What is Gum Disease, and how do we Prevent it?
Periodontal diseases are infections of the gums, which gradually destroy the support of your natural teeth. There are numerous disease entities requiring different treatment approaches. Dental plaque is the primary cause of gum disease in genetically susceptible individuals. The best way to prevent gum disease is effective daily brushing and flossing as well as regular professional examinations and cleanings. Unfortunately, even with the most diligent home dental care, people still can develop some form of periodontal disease. Once this disease starts, professional intervention is necessary to prevent its progress.
Why is oral hygiene so important?
Adults over 35 lose more teeth to gum diseases, (periodontal disease) than from cavities. Three out of four adults are affected at some time in their life.
Periodontal disease and decay are both caused by bacterial plaque. Plaque is a colorless film, which sticks to your teeth at the gum line. Plaque constantly forms on your teeth. With thorough daily brushing and flossing, you can remove these germs and help prevent periodontal disease.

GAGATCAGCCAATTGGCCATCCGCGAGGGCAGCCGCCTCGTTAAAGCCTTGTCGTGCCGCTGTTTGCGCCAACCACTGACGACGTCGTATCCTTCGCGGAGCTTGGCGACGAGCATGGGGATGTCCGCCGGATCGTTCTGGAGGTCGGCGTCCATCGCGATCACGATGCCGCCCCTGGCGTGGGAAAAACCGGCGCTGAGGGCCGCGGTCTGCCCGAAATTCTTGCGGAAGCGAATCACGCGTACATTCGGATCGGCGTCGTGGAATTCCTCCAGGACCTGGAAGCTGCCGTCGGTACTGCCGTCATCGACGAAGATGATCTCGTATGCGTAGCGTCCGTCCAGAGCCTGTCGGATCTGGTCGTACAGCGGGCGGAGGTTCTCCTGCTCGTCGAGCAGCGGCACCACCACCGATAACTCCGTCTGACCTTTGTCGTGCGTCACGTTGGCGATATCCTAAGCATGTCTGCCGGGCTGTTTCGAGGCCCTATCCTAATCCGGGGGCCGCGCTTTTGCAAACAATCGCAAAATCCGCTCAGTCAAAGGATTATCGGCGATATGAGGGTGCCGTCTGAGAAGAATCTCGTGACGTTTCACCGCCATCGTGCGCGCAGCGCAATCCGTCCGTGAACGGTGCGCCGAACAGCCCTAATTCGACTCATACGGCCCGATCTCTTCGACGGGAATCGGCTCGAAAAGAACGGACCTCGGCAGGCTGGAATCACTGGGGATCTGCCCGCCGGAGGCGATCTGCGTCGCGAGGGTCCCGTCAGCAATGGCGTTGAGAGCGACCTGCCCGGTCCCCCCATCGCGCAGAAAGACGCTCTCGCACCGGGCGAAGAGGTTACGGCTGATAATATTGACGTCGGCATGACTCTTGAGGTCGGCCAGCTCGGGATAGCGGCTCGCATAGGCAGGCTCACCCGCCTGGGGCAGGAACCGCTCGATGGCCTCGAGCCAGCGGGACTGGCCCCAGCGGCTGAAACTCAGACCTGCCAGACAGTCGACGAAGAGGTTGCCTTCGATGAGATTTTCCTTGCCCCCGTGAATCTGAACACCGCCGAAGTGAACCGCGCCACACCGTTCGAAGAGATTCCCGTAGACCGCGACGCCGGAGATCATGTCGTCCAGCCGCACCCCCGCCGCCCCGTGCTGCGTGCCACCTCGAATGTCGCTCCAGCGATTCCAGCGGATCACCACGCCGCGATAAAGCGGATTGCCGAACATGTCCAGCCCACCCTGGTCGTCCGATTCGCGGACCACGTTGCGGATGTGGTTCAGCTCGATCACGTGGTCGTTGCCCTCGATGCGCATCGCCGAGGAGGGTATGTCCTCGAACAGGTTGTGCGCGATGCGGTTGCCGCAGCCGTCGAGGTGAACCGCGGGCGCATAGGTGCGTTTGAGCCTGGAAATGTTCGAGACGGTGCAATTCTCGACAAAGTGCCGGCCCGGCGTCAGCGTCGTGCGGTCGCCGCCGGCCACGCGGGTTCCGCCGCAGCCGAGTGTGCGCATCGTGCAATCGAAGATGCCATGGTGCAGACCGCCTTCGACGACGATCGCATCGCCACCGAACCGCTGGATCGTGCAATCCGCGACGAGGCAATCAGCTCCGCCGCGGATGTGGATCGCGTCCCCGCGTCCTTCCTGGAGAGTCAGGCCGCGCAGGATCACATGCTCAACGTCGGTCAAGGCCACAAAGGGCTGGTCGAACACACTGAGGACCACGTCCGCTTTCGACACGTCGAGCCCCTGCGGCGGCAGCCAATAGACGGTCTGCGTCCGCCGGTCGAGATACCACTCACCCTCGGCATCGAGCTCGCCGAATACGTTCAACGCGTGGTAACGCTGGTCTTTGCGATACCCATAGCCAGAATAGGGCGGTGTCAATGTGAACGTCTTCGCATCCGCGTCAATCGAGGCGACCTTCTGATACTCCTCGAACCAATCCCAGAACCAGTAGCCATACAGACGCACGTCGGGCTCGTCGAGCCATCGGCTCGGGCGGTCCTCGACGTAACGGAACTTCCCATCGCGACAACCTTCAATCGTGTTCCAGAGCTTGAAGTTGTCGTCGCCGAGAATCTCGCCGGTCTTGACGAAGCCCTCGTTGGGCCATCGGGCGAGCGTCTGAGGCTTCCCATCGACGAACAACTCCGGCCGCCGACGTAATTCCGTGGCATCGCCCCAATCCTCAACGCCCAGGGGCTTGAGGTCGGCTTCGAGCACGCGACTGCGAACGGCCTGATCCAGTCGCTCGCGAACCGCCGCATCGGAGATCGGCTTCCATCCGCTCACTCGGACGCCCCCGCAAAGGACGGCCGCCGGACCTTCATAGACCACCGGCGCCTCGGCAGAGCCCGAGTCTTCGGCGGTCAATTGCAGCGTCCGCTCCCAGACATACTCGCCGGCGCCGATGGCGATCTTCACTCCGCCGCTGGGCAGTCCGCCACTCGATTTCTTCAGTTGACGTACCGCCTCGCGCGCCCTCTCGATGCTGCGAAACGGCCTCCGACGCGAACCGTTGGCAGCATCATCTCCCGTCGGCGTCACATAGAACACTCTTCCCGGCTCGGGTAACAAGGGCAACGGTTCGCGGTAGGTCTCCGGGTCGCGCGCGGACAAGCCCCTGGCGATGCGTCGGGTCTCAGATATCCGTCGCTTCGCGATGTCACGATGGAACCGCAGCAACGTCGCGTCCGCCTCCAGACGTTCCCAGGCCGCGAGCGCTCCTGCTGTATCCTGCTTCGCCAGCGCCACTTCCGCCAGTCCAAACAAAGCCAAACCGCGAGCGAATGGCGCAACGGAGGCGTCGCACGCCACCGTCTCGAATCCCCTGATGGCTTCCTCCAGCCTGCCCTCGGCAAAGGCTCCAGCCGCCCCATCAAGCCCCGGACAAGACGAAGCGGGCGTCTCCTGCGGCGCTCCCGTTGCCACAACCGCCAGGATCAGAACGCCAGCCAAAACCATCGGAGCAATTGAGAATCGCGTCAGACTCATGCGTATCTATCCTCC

Other important factors affecting the health of your gums include:
- Clenching and grinding teeth
- Poor nutrition
Periodontal diseases can be accelerated by a number of different factors. However, it is mainly caused by the bacteria found in dental plaque, a sticky colorless film that constantly forms on your teeth. If not carefully removed by daily brushing and flossing, plaque hardens into a rough, porous substance known as calculus (or tartar).
Bacteria found in plaque produces toxins or poisons that irritate the gums, which may cause them to turn red, swell and bleed easily. If this irritation is prolonged, the gums separate from the teeth, causing pockets (spaces) to form. As periodontal diseases progress, the supporting gum tissue and bone that holds teeth in place deteriorate. If left untreated, this leads to tooth loss.